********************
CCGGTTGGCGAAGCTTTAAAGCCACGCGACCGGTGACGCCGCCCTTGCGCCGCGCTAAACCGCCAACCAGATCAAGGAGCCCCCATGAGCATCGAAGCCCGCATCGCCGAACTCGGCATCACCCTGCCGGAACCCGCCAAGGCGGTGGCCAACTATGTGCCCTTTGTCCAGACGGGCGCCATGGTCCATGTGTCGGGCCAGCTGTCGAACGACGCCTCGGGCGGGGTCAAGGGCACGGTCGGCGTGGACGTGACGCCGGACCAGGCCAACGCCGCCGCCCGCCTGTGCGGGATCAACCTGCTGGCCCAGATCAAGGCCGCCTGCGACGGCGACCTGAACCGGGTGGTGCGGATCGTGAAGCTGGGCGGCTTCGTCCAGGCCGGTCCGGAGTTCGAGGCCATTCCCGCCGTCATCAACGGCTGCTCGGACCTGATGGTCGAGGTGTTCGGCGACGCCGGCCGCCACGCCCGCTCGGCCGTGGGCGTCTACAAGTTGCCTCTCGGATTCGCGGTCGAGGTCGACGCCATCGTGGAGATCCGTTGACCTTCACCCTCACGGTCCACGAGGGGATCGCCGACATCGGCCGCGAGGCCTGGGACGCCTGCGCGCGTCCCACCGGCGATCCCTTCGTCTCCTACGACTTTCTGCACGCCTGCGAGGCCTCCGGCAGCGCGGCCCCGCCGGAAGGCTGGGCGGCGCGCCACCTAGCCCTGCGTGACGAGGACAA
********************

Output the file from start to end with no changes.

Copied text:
CCGGTTGGCGAAGCTTTAAAGCCACGCGACCGGTGACGCCGCCCTTGCGCCGCGCTAAACCGCCAACCAGATCAAGGAGCCCCCATGAGCATCGAAGCCCGCATCGCCGAACTCGGCATCACCCTGCCGGAACCCGCCAAGGCGGTGGCCAACTATGTGCCCTTTGTCCAGACGGGCGCCATGGTCCATGTGTCGGGCCAGCTGTCGAACGACGCCTCGGGCGGGGTCAAGGGCACGGTCGGCGTGGACGTGACGCCGGACCAGGCCAACGCCGCCGCCCGCCTGTGCGGGATCAACCTGCTGGCCCAGATCAAGGCCGCCTGCGACGGCGACCTGAACCGGGTGGTGCGGATCGTGAAGCTGGGCGGCTTCGTCCAGGCCGGTCCGGAGTTCGAGGCCATTCCCGCCGTCATCAACGGCTGCTCGGACCTGATGGTCGAGGTGTTCGGCGACGCCGGCCGCCACGCCCGCTCGGCCGTGGGCGTCTACAAGTTGCCTCTCGGATTCGCGGTCGAGGTCGACGCCATCGTGGAGATCCGTTGACCTTCACCCTCACGGTCCACGAGGGGATCGCCGACATCGGCCGCGAGGCCTGGGACGCCTGCGCGCGTCCCACCGGCGATCCCTTCGTCTCCTACGACTTTCTGCACGCCTGCGAGGCCTCCGGCAGCGCGGCCCCGCCGGAAGGCTGGGCGGCGCGCCACCTAGCCCTGCGTGACGAGGACAA